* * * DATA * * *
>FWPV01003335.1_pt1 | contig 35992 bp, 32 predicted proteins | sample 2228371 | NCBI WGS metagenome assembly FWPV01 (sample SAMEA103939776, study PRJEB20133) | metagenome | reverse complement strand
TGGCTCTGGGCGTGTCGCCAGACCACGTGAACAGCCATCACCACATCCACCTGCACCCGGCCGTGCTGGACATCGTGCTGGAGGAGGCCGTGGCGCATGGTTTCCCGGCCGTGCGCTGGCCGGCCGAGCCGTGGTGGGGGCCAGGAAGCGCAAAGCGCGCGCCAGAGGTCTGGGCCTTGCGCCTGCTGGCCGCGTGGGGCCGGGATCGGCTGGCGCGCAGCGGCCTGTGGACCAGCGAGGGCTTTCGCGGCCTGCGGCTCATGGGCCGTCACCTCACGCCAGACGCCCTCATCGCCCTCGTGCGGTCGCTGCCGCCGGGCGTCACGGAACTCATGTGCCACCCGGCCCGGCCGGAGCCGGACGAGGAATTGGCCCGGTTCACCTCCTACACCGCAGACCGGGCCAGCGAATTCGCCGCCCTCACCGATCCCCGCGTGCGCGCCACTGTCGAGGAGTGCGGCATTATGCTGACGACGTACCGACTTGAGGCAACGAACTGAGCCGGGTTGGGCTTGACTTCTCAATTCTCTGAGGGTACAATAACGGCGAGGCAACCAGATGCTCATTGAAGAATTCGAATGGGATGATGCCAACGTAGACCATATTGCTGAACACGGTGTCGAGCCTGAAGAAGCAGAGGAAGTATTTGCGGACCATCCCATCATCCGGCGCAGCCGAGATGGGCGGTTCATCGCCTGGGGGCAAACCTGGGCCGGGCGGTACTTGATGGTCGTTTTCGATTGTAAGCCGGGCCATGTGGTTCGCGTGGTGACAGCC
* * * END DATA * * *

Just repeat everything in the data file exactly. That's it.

>FWPV01003335.1_pt1 | contig 35992 bp, 32 predicted proteins | sample 2228371 | NCBI WGS metagenome assembly FWPV01 (sample SAMEA103939776, study PRJEB20133) | metagenome | reverse complement strand
TGGCTCTGGGCGTGTCGCCAGACCACGTGAACAGCCATCACCACATCCACCTGCACCCGGCCGTGCTGGACATCGTGCTGGAGGAGGCCGTGGCGCATGGTTTCCCGGCCGTGCGCTGGCCGGCCGAGCCGTGGTGGGGGCCAGGAAGCGCAAAGCGCGCGCCAGAGGTCTGGGCCTTGCGCCTGCTGGCCGCGTGGGGCCGGGATCGGCTGGCGCGCAGCGGCCTGTGGACCAGCGAGGGCTTTCGCGGCCTGCGGCTCATGGGCCGTCACCTCACGCCAGACGCCCTCATCGCCCTCGTGCGGTCGCTGCCGCCGGGCGTCACGGAACTCATGTGCCACCCGGCCCGGCCGGAGCCGGACGAGGAATTGGCCCGGTTCACCTCCTACACCGCAGACCGGGCCAGCGAATTCGCCGCCCTCACCGATCCCCGCGTGCGCGCCACTGTCGAGGAGTGCGGCATTATGCTGACGACGTACCGACTTGAGGCAACGAACTGAGCCGGGTTGGGCTTGACTTCTCAATTCTCTGAGGGTACAATAACGGCGAGGCAACCAGATGCTCATTGAAGAATTCGAATGGGATGATGCCAACGTAGACCATATTGCTGAACACGGTGTCGAGCCTGAAGAAGCAGAGGAAGTATTTGCGGACCATCCCATCATCCGGCGCAGCCGAGATGGGCGGTTCATCGCCTGGGGGCAAACCTGGGCCGGGCGGTACTTGATGGTCGTTTTCGATTGTAAGCCGGGCCATGTGGTTCGCGTGGTGACAGCC